Kasha Whiskey

Grain bills and instruction for all manner of alcoholic beverages.

Moderator: Site Moderator

Kasha Whiskey

Postby Odin » Sun Jan 07, 2018 5:56 am

My thoughts have been wondering towards buckwheat for quite a few times over the last years, but I never really gave it a try. That's about to change! I just found a good source to Kasha. Kasha is roasted buckwheat. I like that "roasted" addition, because I expect it to add nutty, rooty flavors, especially at the back of the taste pallet. In short: I am hooked on giving this a try. If any of you want to follow this thread, chime in, or do parallel experiments, please be my guests. The party is open to all with good intend and a merry mindset!

Here's the approach I'll do:
- Buy 5 kilo's of Kasha;
- Put it in warm water and boil it for 15 minutes;
- Put it in a 30 liter fermentation bucket;
- Add cold water to bring total temperature wise to around 85C;
- Add high temp enzymes and stir and let it sit for 45 minutes;
- Add more cold water to bring temp to 65C;
- Add low temp enzymes and stir and let it sit for another 45 minutes;
- Add more cold water to bring total content to 25 liters;
- Given the 64 to 65% of total starch in the Kasha, I hope to convert that;
- Maybe I need to grind it, not sure. Maybe the roasting and boiling is enough to open things up enough for extraction and conversion;
- The recipe can also be done as a sugar head. Don't use enzymes, just dissolve 3.5 kilo's of sugar and then top up with cold water to 25 liters total content;
- In both cases: boil 5 grams of yeast into a yeast nutrient and add that to the mix;
- Now sprinkle 15 grams of dried baker's yeast on top and let the fermentation begin!

Especially on the sugar heads, I expect pH to crash easily, so pH monitoring is probably important. I'd go for pH 4.0 to pH 4.5. I'll also pitch the yeast at around 30C to create some extra fruity notes to balance out nicely (or that is the goal) with the more rooty, nutty flavors I expect to come over from the roasting process.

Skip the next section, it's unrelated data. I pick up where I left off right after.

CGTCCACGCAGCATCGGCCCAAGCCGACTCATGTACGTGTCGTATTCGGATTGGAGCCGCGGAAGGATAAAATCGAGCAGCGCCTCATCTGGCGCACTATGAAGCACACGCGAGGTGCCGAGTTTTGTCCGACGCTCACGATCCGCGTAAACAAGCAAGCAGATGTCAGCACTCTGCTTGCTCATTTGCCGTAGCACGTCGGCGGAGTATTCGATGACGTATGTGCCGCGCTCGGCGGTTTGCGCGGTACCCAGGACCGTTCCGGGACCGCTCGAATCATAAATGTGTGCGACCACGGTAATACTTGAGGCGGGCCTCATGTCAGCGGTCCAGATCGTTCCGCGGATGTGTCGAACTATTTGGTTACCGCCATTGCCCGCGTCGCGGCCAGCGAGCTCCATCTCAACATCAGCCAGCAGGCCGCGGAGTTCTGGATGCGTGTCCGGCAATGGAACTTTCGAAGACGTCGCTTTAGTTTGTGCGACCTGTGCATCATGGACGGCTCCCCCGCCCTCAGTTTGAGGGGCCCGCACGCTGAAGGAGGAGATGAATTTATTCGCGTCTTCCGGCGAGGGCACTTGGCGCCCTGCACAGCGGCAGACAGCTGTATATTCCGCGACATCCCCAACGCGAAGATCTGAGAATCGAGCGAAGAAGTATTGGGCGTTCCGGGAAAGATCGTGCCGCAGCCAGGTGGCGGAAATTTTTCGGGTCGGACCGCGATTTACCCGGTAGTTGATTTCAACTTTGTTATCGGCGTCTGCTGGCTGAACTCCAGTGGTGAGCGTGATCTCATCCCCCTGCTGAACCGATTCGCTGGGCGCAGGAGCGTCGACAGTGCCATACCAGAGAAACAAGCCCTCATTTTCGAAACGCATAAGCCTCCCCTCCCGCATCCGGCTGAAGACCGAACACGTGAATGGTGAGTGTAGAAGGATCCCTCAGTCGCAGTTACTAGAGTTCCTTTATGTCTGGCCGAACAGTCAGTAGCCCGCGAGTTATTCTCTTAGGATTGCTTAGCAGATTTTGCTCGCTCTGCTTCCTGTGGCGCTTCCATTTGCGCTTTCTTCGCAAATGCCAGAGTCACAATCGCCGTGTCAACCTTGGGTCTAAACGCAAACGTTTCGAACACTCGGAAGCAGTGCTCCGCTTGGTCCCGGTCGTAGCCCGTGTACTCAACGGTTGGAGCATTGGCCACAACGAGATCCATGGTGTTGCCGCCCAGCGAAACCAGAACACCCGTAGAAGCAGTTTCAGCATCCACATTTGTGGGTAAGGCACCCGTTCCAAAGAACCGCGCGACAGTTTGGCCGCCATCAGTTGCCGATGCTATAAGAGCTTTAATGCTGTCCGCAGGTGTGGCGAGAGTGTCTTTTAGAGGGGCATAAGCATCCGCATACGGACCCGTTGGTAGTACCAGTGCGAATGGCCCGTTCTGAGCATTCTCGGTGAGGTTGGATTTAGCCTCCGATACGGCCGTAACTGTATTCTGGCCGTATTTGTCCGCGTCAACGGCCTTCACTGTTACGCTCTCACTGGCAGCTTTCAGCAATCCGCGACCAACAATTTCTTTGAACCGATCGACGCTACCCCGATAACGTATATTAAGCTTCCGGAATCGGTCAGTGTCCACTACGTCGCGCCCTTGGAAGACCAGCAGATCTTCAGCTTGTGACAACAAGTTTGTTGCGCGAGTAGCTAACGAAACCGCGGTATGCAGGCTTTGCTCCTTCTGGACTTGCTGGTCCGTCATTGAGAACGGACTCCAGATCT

Fermentation should take a week, no longer. The goal is to achieve a 7.5 to 8% result. After that a quick strip run and then a finishing run. Maybe some backset from generation one to start a backset/sourmash cycle. The sourness of the backset may help esterification on next generations. And the taste transfer will definately boost taste as well. If you use backset on follow-up generations, no more yeast starter will be needed. You may need to pre-adapt those second, third, etc. generations with bicarb to prevent further pH crashes.

All right. Let the fun times begin. I'll order the Kasha today. I expect to start mashing later this week. I'll let the fermentation run its course next week, when I am away anyhow. Of to Utah to give another distillation workshop. Distillation will take place after I come back.

Regards, Odin.
Attachments
SAM_1925-768x512.jpg
Kasha before cooking.
"Great art is created only through diligent and painstaking effort to perfect and polish oneself." by Buddhist filosofer Daisaku Ikeda.
User avatar
Odin
Site Donor
Site Donor
 
Posts: 6182
Joined: Wed Nov 10, 2010 10:20 am
Location: Three feet below sea level

Re: Kasha Whiskey

Postby fizzix » Sun Jan 07, 2018 6:53 am

You haven't steered me wrong yet Odin. I see buckwheat at my grain shop and will have to call them to see if it's roasted. (Their website doesn't show Kasha.)
Between you, ShineonCrazyDiamond, and others, I'm going to be playing catch up for quite a while as my To-Do list is gaining length.
This topic is Bookmarked.
..Making the devil's water since 2017... Never bash another distiller. Ever.
"And when you lose control, you'll reap the harvest you have sown." -Dogs, Pink Floyd
User avatar
fizzix
Site Donor
Site Donor
 
Posts: 673
Joined: Tue Dec 05, 2017 4:08 pm

Re: Kasha Whiskey

Postby Kareltje » Sun Jan 07, 2018 7:23 am

Do you by any chance know if normal buckwheat can be sprouted? I would like to make a pure buckwheat all grain.

And I wonder if addition of some buckwheat honey makes it even better. It is almost black and has a very peculiar taste, a bit like the smell of very good matured cow's or horse's manure.
User avatar
Kareltje
Distiller
 
Posts: 1398
Joined: Tue Feb 09, 2016 4:29 pm

Re: Kasha Whiskey

Postby Odin » Sun Jan 07, 2018 8:49 am

If they don't have the roasted version, Fizz, you can roast it yourself. Buy buckwheat and put it for one hour in the oven at 160C. Or better yet: put it under water and put it in the oven for like 13 hours, Maillardizing it.

Kareltje ... the aged manure ... smells like home to me. ;)